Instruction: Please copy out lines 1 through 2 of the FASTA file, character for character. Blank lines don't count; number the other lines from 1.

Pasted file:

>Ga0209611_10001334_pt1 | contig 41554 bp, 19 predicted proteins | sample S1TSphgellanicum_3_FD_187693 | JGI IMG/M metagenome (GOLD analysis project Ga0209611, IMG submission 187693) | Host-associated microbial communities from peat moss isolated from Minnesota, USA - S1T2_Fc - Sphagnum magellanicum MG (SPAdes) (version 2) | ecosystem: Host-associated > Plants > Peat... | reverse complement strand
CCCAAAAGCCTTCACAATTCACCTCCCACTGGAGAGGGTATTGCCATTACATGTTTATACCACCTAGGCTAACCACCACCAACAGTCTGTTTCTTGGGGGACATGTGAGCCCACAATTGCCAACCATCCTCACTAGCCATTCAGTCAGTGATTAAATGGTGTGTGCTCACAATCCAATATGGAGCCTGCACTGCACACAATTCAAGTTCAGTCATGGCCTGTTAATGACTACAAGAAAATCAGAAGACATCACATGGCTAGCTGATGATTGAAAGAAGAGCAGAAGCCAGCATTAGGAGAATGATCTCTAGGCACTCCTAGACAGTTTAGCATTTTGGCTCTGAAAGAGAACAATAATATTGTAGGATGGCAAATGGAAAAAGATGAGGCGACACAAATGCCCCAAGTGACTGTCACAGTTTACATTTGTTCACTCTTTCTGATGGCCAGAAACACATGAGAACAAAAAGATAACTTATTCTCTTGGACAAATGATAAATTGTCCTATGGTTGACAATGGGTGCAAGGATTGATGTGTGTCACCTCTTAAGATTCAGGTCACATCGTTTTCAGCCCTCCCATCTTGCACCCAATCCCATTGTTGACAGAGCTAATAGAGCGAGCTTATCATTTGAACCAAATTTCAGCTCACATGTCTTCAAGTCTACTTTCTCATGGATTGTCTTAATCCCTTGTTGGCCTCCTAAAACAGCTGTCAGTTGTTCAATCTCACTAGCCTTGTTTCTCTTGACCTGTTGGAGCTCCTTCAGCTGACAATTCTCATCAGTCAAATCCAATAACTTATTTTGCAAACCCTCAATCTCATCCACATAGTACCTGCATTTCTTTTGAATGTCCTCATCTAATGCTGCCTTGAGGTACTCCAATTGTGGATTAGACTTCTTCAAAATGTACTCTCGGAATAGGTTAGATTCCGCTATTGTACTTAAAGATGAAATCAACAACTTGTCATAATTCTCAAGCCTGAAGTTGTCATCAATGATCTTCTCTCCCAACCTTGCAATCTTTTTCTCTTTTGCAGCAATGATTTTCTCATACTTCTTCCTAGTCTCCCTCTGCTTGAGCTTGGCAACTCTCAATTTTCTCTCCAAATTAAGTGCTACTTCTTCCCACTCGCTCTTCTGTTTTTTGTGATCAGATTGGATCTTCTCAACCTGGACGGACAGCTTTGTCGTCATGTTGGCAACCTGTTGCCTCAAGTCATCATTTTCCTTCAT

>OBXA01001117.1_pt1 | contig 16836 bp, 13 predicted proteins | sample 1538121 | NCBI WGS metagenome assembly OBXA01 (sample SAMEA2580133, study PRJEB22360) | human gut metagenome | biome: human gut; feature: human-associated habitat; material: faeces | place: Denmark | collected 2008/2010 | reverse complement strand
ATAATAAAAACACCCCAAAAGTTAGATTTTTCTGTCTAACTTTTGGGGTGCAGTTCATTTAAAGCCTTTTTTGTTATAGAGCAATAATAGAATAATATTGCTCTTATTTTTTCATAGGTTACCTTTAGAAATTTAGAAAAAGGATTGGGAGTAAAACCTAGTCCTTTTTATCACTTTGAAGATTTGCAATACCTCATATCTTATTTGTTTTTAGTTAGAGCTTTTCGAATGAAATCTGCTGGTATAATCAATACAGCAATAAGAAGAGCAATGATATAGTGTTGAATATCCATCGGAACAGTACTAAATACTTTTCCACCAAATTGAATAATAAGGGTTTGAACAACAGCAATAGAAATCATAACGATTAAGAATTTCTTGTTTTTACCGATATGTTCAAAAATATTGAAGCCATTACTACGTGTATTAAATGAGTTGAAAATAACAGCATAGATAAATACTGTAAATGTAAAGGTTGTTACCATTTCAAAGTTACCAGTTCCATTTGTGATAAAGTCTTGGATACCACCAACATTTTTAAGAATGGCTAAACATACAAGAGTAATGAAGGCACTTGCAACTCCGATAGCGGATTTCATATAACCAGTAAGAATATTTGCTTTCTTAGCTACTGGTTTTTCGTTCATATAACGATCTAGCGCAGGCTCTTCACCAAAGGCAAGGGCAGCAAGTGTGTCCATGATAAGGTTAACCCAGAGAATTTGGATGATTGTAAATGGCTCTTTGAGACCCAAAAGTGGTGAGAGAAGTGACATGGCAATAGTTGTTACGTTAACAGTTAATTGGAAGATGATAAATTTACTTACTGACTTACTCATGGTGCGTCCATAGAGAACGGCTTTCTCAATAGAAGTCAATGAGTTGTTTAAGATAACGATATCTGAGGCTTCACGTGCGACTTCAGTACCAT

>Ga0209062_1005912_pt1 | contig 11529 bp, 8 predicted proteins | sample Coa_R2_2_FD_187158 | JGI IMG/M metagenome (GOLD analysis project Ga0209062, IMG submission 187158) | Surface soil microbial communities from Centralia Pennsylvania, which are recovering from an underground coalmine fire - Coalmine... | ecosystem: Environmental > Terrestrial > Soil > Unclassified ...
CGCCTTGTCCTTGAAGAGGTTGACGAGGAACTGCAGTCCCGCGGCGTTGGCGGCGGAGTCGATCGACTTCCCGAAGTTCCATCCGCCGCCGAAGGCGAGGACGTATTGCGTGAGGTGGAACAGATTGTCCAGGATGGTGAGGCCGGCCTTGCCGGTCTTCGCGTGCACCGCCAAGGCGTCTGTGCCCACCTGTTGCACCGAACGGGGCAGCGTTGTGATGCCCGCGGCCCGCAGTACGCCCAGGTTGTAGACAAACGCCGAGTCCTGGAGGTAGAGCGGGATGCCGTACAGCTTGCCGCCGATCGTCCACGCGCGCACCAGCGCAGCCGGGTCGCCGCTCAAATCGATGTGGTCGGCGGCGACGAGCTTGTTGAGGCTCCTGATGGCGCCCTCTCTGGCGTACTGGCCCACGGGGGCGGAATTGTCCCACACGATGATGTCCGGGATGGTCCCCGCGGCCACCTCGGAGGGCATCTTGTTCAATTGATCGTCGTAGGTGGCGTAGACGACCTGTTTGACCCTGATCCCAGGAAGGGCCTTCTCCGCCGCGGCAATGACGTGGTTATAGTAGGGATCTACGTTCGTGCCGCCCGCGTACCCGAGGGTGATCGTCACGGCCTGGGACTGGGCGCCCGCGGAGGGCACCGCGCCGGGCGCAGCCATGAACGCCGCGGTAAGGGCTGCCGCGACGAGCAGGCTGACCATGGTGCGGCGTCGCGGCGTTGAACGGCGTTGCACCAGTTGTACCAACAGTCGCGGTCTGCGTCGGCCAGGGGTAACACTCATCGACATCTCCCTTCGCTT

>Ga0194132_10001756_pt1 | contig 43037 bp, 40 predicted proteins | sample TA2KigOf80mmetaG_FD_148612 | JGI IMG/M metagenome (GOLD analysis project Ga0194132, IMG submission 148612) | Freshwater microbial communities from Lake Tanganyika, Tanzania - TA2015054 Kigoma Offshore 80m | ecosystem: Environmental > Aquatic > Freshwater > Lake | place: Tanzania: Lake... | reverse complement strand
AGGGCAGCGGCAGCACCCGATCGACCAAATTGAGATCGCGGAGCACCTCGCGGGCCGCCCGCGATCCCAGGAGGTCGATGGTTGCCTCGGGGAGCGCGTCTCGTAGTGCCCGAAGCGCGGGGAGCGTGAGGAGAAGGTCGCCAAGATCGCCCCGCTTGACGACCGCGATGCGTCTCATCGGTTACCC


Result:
>Ga0209611_10001334_pt1 | contig 41554 bp, 19 predicted proteins | sample S1TSphgellanicum_3_FD_187693 | JGI IMG/M metagenome (GOLD analysis project Ga0209611, IMG submission 187693) | Host-associated microbial communities from peat moss isolated from Minnesota, USA - S1T2_Fc - Sphagnum magellanicum MG (SPAdes) (version 2) | ecosystem: Host-associated > Plants > Peat... | reverse complement strand
CCCAAAAGCCTTCACAATTCACCTCCCACTGGAGAGGGTATTGCCATTACATGTTTATACCACCTAGGCTAACCACCACCAACAGTCTGTTTCTTGGGGGACATGTGAGCCCACAATTGCCAACCATCCTCACTAGCCATTCAGTCAGTGATTAAATGGTGTGTGCTCACAATCCAATATGGAGCCTGCACTGCACACAATTCAAGTTCAGTCATGGCCTGTTAATGACTACAAGAAAATCAGAAGACATCACATGGCTAGCTGATGATTGAAAGAAGAGCAGAAGCCAGCATTAGGAGAATGATCTCTAGGCACTCCTAGACAGTTTAGCATTTTGGCTCTGAAAGAGAACAATAATATTGTAGGATGGCAAATGGAAAAAGATGAGGCGACACAAATGCCCCAAGTGACTGTCACAGTTTACATTTGTTCACTCTTTCTGATGGCCAGAAACACATGAGAACAAAAAGATAACTTATTCTCTTGGACAAATGATAAATTGTCCTATGGTTGACAATGGGTGCAAGGATTGATGTGTGTCACCTCTTAAGATTCAGGTCACATCGTTTTCAGCCCTCCCATCTTGCACCCAATCCCATTGTTGACAGAGCTAATAGAGCGAGCTTATCATTTGAACCAAATTTCAGCTCACATGTCTTCAAGTCTACTTTCTCATGGATTGTCTTAATCCCTTGTTGGCCTCCTAAAACAGCTGTCAGTTGTTCAATCTCACTAGCCTTGTTTCTCTTGACCTGTTGGAGCTCCTTCAGCTGACAATTCTCATCAGTCAAATCCAATAACTTATTTTGCAAACCCTCAATCTCATCCACATAGTACCTGCATTTCTTTTGAATGTCCTCATCTAATGCTGCCTTGAGGTACTCCAATTGTGGATTAGACTTCTTCAAAATGTACTCTCGGAATAGGTTAGATTCCGCTATTGTACTTAAAGATGAAATCAACAACTTGTCATAATTCTCAAGCCTGAAGTTGTCATCAATGATCTTCTCTCCCAACCTTGCAATCTTTTTCTCTTTTGCAGCAATGATTTTCTCATACTTCTTCCTAGTCTCCCTCTGCTTGAGCTTGGCAACTCTCAATTTTCTCTCCAAATTAAGTGCTACTTCTTCCCACTCGCTCTTCTGTTTTTTGTGATCAGATTGGATCTTCTCAACCTGGACGGACAGCTTTGTCGTCATGTTGGCAACCTGTTGCCTCAAGTCATCATTTTCCTTCAT